“A one-size-fits-all business model is very difficult to pull off,” Mr. Ronen said. “Media companies are much more savvy now about those deals. Everyone realizes now that free ad-supported content is not the exclusive model of the future; it’s just one part of it.”
On every platform, Hulu is only as good as its so-called windows for television and movie content — that is, the periods of time it must wait before it can stream programs after they have been shown on television. Viewers may find themselves waiting longer to watch for free.
Mr. Kilar acknowledged that Hulu had not done enough to explain windowing issues to its users in the past, and he cited the FX sitcom “It’s Always Sunny in Philadelphia” as an example of the tough spot Hulu finds itself in. The first window for “Sunny” is on cable television, which relies on subscriber revenue. Later windows include online streaming, DVDs and syndication. Hulu shows only five rotating episodes from past seasons of “Sunny” at any given time.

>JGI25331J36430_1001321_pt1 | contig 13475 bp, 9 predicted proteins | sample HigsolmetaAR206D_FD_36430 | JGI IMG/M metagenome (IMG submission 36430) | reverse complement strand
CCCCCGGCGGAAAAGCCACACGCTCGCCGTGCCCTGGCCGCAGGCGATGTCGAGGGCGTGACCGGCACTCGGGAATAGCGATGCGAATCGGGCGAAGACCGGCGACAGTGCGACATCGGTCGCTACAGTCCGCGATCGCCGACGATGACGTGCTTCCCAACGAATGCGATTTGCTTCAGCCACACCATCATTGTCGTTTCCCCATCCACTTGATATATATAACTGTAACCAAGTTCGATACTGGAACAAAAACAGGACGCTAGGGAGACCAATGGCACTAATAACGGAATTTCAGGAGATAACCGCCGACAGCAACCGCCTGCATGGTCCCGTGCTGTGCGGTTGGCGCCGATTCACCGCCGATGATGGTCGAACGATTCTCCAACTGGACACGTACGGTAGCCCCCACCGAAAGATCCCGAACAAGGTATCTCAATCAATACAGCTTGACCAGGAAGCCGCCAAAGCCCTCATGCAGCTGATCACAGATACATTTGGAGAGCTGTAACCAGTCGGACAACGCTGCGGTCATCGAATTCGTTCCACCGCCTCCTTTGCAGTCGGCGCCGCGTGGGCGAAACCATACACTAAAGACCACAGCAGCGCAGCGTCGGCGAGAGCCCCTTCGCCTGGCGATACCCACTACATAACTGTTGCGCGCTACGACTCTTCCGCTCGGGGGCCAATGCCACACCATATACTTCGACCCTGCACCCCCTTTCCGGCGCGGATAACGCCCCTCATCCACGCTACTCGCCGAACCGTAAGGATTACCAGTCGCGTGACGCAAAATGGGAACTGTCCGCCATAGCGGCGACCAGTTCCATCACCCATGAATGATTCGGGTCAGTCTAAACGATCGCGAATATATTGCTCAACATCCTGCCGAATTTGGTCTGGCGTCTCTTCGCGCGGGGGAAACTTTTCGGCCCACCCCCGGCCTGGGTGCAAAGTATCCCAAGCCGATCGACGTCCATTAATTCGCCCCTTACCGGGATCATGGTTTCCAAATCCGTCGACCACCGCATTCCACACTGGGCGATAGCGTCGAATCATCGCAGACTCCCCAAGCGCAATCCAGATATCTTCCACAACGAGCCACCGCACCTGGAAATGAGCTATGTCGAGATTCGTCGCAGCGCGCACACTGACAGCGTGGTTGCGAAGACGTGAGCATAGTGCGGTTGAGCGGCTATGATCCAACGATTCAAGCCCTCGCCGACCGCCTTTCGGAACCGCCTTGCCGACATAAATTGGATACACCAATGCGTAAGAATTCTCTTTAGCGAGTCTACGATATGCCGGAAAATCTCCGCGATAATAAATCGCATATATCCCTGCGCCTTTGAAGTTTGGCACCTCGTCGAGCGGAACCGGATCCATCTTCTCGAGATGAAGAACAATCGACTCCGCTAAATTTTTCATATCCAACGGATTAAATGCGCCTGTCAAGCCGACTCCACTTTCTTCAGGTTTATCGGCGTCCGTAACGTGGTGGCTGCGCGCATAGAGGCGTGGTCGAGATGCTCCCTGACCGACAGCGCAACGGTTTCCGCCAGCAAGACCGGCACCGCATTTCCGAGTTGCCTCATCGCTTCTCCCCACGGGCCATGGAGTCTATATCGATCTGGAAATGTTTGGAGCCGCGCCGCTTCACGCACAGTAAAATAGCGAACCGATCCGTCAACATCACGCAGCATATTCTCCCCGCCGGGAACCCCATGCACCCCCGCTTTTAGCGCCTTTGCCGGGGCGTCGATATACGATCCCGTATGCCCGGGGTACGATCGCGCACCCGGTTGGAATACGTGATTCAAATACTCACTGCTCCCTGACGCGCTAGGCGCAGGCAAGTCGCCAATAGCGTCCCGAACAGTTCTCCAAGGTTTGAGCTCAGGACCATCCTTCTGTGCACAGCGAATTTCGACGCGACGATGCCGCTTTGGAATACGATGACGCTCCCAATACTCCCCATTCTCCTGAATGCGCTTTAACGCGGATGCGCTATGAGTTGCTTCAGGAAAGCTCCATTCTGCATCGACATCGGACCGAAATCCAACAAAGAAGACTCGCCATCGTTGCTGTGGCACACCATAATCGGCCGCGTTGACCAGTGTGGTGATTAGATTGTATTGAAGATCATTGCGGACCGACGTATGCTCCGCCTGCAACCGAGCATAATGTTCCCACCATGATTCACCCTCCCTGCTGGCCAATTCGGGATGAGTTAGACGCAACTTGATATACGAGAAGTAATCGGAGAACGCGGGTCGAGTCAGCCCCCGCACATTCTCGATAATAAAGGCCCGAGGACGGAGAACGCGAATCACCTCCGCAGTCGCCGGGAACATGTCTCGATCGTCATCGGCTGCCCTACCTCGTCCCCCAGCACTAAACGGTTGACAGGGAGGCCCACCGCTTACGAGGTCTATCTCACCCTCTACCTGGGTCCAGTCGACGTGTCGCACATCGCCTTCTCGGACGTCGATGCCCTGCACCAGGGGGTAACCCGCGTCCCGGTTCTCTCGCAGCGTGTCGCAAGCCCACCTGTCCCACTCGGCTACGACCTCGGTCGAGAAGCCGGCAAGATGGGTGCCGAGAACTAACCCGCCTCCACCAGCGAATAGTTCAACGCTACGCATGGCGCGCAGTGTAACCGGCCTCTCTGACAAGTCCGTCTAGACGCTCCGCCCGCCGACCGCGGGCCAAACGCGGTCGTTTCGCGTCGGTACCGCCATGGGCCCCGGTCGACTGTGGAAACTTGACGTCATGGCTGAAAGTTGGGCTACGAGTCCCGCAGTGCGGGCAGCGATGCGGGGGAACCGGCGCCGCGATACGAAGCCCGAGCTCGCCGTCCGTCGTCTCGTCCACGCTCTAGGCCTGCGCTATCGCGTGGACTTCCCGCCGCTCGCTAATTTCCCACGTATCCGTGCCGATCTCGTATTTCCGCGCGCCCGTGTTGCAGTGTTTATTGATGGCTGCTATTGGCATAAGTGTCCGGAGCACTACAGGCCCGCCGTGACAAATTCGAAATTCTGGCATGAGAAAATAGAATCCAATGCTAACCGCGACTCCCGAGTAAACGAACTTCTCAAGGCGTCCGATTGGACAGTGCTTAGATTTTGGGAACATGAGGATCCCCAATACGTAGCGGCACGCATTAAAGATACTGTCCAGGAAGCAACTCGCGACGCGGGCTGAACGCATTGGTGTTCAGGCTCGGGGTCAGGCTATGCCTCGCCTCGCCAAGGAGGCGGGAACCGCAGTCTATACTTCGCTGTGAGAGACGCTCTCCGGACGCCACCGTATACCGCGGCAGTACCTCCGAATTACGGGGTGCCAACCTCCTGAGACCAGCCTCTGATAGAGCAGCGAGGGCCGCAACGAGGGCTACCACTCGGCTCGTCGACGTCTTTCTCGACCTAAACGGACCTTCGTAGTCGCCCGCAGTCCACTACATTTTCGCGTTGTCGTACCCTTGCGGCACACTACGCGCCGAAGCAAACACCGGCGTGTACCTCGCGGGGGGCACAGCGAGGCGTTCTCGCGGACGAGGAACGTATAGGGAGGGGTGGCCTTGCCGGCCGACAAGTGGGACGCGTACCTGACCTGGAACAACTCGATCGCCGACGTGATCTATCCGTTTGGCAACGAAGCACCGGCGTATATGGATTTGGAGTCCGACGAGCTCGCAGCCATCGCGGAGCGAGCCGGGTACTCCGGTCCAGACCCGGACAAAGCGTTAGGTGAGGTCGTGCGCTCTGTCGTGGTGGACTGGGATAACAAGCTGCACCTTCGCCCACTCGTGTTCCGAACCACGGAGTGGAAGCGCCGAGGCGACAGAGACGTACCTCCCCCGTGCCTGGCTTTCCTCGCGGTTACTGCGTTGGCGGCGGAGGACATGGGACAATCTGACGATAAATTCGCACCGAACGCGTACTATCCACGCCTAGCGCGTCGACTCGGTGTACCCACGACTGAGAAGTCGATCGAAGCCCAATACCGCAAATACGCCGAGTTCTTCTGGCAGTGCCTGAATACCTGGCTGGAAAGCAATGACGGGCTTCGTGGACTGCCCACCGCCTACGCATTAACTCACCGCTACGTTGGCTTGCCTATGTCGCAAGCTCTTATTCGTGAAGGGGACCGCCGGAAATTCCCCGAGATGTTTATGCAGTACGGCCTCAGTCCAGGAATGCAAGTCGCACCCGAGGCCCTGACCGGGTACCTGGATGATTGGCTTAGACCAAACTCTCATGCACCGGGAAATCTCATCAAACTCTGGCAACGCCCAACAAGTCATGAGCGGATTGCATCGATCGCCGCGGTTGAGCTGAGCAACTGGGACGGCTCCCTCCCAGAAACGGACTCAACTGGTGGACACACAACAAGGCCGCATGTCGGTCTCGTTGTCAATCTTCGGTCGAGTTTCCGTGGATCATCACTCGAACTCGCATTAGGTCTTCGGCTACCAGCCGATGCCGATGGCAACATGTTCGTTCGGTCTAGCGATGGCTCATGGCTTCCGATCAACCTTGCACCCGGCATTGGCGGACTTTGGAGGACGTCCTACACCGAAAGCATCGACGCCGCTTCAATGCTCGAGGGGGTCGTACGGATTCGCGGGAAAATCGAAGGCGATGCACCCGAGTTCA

If Hulu can extract more ad revenue for an hour of viewing, the FX’s of the world may upload more shows onto the Web site. Already some of Hulu’s commercial breaks are a bit longer than they used to be, and some of its partners are eager to further increase the number of ads shown in an hour, but Mr. Kilar still believes that “less is more,” and he cites studies of the effectiveness of Hulu’s ads as evidence.
If consumers embrace a subscription service and an iPad app, it could make the company’s family gatherings a little less rancorous. But because of the continuing shifts in the media business, Hulu’s problems are unlikely to vanish entirely. Later this year, regulators willing, NBC’s stake in Hulu will transfer to its new parent, the cable giant Comcast — one of the very companies that is seeking to preserve the TV subscription model.